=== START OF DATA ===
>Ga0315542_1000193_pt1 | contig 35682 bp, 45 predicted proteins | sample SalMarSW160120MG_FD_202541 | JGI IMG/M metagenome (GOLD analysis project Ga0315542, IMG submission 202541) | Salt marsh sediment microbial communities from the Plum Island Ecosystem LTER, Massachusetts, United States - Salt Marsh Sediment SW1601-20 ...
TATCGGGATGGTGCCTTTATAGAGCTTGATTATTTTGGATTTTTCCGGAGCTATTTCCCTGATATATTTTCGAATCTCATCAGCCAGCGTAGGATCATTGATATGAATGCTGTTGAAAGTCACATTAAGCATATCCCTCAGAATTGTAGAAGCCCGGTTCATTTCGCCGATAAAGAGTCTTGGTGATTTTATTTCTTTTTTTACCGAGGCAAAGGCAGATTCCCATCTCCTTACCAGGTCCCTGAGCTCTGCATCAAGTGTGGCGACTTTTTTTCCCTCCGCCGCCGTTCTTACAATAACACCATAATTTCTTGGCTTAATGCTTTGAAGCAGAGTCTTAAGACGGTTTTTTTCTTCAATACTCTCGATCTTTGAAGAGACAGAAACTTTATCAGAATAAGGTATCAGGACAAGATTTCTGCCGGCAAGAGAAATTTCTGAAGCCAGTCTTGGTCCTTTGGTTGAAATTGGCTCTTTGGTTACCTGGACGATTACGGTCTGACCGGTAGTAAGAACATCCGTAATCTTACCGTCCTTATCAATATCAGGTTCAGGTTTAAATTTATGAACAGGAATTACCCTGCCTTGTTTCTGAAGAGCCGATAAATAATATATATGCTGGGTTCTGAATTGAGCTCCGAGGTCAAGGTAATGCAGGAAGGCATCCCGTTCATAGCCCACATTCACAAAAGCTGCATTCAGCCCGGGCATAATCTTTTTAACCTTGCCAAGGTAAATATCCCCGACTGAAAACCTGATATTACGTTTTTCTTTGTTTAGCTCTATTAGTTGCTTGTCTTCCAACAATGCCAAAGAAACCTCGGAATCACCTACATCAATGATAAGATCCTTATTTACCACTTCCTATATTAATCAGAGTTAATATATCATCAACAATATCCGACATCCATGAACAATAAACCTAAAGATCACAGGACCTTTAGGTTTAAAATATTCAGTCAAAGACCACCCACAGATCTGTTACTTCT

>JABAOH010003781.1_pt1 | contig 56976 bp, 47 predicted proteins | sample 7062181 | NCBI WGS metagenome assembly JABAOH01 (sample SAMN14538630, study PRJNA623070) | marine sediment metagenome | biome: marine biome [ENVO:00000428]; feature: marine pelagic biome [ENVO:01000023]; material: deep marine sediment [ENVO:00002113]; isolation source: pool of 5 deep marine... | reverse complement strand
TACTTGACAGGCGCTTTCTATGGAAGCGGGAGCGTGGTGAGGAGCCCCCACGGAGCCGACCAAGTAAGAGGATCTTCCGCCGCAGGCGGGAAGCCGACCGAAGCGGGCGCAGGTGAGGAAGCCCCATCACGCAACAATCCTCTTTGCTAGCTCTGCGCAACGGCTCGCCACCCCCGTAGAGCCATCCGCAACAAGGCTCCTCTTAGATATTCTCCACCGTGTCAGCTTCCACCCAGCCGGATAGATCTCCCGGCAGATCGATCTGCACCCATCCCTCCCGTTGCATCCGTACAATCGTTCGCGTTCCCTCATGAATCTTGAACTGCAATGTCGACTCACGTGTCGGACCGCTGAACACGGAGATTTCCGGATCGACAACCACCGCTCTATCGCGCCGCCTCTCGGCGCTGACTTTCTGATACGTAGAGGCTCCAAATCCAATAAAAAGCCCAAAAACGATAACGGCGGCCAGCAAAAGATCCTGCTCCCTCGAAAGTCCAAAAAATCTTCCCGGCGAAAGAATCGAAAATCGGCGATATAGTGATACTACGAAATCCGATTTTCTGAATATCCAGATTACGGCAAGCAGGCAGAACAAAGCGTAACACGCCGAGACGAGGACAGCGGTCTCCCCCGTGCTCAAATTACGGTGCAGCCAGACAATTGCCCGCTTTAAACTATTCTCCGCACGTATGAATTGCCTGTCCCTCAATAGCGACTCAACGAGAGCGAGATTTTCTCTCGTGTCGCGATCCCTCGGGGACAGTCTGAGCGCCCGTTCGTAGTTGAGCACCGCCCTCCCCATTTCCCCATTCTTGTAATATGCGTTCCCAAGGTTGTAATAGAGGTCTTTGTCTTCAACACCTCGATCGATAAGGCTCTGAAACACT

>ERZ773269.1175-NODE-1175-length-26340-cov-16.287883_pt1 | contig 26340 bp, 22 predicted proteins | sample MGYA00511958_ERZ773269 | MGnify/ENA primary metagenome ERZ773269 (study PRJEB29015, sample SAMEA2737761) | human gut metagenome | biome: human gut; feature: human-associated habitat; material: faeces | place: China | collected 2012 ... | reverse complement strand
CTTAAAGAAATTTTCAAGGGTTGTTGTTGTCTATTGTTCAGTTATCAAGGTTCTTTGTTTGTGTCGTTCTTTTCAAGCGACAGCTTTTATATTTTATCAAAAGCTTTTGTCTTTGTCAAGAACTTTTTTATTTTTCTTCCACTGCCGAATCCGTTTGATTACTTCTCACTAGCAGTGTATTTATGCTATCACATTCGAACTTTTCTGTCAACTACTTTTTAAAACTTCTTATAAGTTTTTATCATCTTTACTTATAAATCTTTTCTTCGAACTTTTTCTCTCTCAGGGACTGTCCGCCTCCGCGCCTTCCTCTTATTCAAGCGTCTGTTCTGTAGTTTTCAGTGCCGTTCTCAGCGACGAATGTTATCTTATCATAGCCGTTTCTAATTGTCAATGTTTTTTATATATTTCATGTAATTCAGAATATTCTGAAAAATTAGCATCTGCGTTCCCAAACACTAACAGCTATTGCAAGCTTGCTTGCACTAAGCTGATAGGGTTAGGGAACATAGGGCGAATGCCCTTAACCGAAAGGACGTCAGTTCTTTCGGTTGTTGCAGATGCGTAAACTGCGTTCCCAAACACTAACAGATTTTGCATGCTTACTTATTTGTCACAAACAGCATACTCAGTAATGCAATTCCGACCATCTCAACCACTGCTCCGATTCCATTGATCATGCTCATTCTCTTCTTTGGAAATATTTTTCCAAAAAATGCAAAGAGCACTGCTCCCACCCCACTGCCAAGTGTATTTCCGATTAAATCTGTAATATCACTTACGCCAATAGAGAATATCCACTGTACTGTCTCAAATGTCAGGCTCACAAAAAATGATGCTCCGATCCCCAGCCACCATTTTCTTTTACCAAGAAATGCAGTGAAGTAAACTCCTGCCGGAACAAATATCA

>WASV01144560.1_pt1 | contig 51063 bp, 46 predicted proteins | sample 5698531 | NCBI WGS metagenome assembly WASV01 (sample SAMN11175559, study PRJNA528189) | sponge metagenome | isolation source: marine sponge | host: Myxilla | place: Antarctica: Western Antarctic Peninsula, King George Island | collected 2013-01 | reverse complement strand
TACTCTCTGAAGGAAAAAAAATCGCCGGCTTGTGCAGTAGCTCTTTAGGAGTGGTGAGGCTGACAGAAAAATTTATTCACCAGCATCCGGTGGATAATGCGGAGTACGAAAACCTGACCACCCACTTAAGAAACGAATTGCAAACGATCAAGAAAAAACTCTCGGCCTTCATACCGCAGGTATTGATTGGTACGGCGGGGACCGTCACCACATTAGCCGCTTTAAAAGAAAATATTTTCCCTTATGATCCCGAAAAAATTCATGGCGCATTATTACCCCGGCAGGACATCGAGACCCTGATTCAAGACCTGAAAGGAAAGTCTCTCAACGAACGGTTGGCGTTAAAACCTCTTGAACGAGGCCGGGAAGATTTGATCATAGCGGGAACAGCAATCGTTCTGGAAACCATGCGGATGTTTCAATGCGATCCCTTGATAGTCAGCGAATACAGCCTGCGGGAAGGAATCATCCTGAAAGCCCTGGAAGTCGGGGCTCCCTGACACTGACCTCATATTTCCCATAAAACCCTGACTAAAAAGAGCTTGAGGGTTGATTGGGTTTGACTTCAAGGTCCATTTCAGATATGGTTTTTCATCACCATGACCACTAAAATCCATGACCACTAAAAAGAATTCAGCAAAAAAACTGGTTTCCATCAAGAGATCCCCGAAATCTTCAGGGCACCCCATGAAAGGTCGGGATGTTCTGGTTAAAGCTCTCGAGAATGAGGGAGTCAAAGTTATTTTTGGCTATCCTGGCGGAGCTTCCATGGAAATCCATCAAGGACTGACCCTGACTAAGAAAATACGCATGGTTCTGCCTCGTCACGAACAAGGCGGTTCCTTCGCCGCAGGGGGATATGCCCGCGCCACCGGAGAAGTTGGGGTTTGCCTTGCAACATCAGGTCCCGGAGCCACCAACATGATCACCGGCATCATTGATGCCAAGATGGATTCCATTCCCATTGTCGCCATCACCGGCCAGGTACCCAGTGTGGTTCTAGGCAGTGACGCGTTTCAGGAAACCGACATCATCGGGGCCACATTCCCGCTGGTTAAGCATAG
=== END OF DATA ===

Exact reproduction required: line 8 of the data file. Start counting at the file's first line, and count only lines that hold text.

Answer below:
TACTCTCTGAAGGAAAAAAAATCGCCGGCTTGTGCAGTAGCTCTTTAGGAGTGGTGAGGCTGACAGAAAAATTTATTCACCAGCATCCGGTGGATAATGCGGAGTACGAAAACCTGACCACCCACTTAAGAAACGAATTGCAAACGATCAAGAAAAAACTCTCGGCCTTCATACCGCAGGTATTGATTGGTACGGCGGGGACCGTCACCACATTAGCCGCTTTAAAAGAAAATATTTTCCCTTATGATCCCGAAAAAATTCATGGCGCATTATTACCCCGGCAGGACATCGAGACCCTGATTCAAGACCTGAAAGGAAAGTCTCTCAACGAACGGTTGGCGTTAAAACCTCTTGAACGAGGCCGGGAAGATTTGATCATAGCGGGAACAGCAATCGTTCTGGAAACCATGCGGATGTTTCAATGCGATCCCTTGATAGTCAGCGAATACAGCCTGCGGGAAGGAATCATCCTGAAAGCCCTGGAAGTCGGGGCTCCCTGACACTGACCTCATATTTCCCATAAAACCCTGACTAAAAAGAGCTTGAGGGTTGATTGGGTTTGACTTCAAGGTCCATTTCAGATATGGTTTTTCATCACCATGACCACTAAAATCCATGACCACTAAAAAGAATTCAGCAAAAAAACTGGTTTCCATCAAGAGATCCCCGAAATCTTCAGGGCACCCCATGAAAGGTCGGGATGTTCTGGTTAAAGCTCTCGAGAATGAGGGAGTCAAAGTTATTTTTGGCTATCCTGGCGGAGCTTCCATGGAAATCCATCAAGGACTGACCCTGACTAAGAAAATACGCATGGTTCTGCCTCGTCACGAACAAGGCGGTTCCTTCGCCGCAGGGGGATATGCCCGCGCCACCGGAGAAGTTGGGGTTTGCCTTGCAACATCAGGTCCCGGAGCCACCAACATGATCACCGGCATCATTGATGCCAAGATGGATTCCATTCCCATTGTCGCCATCACCGGCCAGGTACCCAGTGTGGTTCTAGGCAGTGACGCGTTTCAGGAAACCGACATCATCGGGGCCACATTCCCGCTGGTTAAGCATAG